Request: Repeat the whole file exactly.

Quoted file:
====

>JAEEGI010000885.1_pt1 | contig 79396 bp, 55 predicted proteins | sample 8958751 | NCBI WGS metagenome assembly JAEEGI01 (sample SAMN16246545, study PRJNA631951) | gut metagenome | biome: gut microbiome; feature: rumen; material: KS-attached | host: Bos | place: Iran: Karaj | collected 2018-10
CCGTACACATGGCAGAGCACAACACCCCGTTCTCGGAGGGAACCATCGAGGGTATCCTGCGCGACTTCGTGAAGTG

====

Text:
>JAEEGI010000885.1_pt1 | contig 79396 bp, 55 predicted proteins | sample 8958751 | NCBI WGS metagenome assembly JAEEGI01 (sample SAMN16246545, study PRJNA631951) | gut metagenome | biome: gut microbiome; feature: rumen; material: KS-attached | host: Bos | place: Iran: Karaj | collected 2018-10
CCGTACACATGGCAGAGCACAACACCCCGTTCTCGGAGGGAACCATCGAGGGTATCCTGCGCGACTTCGTGAAGTG